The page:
Mayes was a radio broadcasting and cable television executive for fifty years. He and his family owned radio stations in the Texas cities of Austin, Brownwood, Fort Worth, Midland, Snyder and Victoria and in Oklahoma City, Oklahoma. with controlling interests in Pioneer Broadcasting Company, Midland Broadcasting Company, and Independence Broadcasting Company. All were founded by his father, Wendell Mayes, and colloquially referred to as the "Wendell Mayes Stations" and operated jointly out of Austin, Texas. His cable interests were in Hereford, Corsicana, and Snyder, Texas, and Pauls Valley and Choctaw, Oklahoma. In 1973 he and his radio station KNOW, a member of the Pioneer Broadcasting Company, in Austin received the George Foster Peabody Award, one of the most prestigious awards in broadcasting, for programming, including editorials Mayes wrote and delivered. He held leadership positions with the Texas Association of Broadcasters (President, 1964) and the National Association of Broadcasters (Director 1969-73, Vice-Chairman 1971-73). The Texas Association named him the 1978 Pioneer Broadcaster of the Year. The Texas Association of Broadcast Educators selected Mayes as Broadcaster of the Year in 1989 and honored him with a scholarship in his name with a dinner at the Texas Governor's Mansion in 2001. Other past business activities included the Brownwood Coca-Cola Bottling Company, the Del Rio Holiday Inn and directorships at Texas Commerce Bank, Austin, Citizens Savings and Loan, Midland and KLBJ AM-FM in Austin. Mayes was inducted into the Texas Radio Hall of Fame in 2002.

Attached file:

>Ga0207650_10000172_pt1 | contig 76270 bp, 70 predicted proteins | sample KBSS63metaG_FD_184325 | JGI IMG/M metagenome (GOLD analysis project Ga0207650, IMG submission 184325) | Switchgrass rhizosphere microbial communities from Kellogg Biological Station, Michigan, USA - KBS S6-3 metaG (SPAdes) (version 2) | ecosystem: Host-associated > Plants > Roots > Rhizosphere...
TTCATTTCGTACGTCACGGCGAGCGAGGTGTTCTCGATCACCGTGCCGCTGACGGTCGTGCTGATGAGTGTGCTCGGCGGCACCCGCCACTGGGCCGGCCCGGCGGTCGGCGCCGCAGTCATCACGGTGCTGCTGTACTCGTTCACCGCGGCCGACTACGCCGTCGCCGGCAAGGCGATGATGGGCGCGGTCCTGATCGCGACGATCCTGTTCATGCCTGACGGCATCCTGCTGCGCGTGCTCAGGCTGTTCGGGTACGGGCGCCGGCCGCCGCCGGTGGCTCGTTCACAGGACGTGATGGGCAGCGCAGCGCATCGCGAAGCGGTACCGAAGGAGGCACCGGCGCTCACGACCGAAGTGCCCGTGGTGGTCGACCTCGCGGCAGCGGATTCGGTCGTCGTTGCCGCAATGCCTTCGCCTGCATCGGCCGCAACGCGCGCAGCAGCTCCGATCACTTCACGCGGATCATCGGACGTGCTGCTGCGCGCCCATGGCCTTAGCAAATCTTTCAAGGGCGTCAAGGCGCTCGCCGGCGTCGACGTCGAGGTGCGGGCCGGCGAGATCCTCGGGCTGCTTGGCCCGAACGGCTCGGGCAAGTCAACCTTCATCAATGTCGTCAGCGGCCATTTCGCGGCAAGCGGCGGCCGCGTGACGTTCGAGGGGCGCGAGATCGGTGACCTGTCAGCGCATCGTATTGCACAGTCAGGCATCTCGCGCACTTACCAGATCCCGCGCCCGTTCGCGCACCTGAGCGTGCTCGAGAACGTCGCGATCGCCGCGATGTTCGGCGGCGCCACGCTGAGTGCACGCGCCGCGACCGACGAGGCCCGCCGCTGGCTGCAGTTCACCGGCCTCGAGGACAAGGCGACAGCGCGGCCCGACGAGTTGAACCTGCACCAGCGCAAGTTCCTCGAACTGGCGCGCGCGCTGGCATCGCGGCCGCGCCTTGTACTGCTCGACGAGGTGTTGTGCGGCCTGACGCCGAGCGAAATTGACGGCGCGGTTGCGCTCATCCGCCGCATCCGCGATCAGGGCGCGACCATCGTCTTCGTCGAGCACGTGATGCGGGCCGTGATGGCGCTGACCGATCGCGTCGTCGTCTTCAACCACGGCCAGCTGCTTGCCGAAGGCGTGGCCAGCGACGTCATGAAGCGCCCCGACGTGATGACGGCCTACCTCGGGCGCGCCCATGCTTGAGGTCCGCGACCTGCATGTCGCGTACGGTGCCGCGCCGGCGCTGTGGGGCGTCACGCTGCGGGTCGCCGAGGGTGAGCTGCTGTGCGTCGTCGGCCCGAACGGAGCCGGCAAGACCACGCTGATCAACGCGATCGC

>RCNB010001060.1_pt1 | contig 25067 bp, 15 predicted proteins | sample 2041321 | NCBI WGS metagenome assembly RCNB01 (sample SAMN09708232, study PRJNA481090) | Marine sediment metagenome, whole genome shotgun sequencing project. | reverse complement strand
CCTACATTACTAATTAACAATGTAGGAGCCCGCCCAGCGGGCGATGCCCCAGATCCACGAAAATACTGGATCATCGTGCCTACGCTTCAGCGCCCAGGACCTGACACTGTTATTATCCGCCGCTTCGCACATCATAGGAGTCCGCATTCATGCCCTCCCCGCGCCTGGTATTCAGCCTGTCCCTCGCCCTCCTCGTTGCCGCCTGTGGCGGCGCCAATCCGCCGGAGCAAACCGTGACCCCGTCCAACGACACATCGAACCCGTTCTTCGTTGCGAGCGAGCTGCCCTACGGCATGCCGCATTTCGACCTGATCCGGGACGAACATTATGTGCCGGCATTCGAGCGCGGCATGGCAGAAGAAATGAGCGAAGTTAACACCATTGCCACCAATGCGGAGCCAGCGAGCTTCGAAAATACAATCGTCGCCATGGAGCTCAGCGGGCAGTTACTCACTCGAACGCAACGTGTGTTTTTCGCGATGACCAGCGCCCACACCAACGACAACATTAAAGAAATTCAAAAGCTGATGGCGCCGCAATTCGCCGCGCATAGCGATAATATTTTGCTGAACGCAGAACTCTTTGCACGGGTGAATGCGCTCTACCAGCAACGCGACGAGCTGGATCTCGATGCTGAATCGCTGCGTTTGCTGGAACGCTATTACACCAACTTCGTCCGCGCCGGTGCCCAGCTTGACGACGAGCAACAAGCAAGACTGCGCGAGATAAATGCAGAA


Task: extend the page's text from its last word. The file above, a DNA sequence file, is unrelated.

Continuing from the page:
Mayes became a volunteer working to improve the lives of people with diabetes when his son Wendell Mayes III was diagnosed with diabetes at age nine. He served as chairman of the American Diabetes Association from 1974 to 1977 and President of the International Diabetes Federation from 1991 to 1994, the first layperson to hold the position. The American Diabetes Association named its highest non-scientific award for Mayes and presented him with the first medal in 1986. The ADA also presented Mayes with the Charles H. Best Medal (1978), the Addison B. Scoville Award (1977), the Josiah Kirby Lilly Sr. Award (1991) and the Harold Rifkin Award (1994). In 1994 in Kobe, Japan, the Colloquium on Medical Science presented Mayes with the Masaji Takeda Medal. Mayes was honored by the American Diabetes Association Texas Affiliate in 1994 with a dinner in Dallas. When the State of Texas formed the Texas Diabetes Council in 1983, he served as its first chairman. For nine months in 1999 he returned to the Texas Diabetes Council to serve as its Interim Executive Director. He was the first inductee into the Texas Diabetes Hall of Fame.
Wendell Mayes Jr. married Mary Jane King in 1946 in Brownwood, Texas. They had three children, eight grandchildren, and eleven great-grandchildren. He was a member of the Good Shepherd Episcopal Church in Austin, where he has served as a Vestryman and Senior Warden. Mayes was also active in many civic organizations in Brownwood, Midland and Austin, including the American Field Service, the Chamber of Commerce, the Rotary Club and the Headliners Club. Mayes and his wife lived in Austin from 1970.
He died in September 2021, at the age of 97.
- Typhoon Cobra (1944)
- USS Yorktown (CV-10)
- List of Peabody Award winners (1970–1979)
- Wendell Wise Mayes Jr. obituary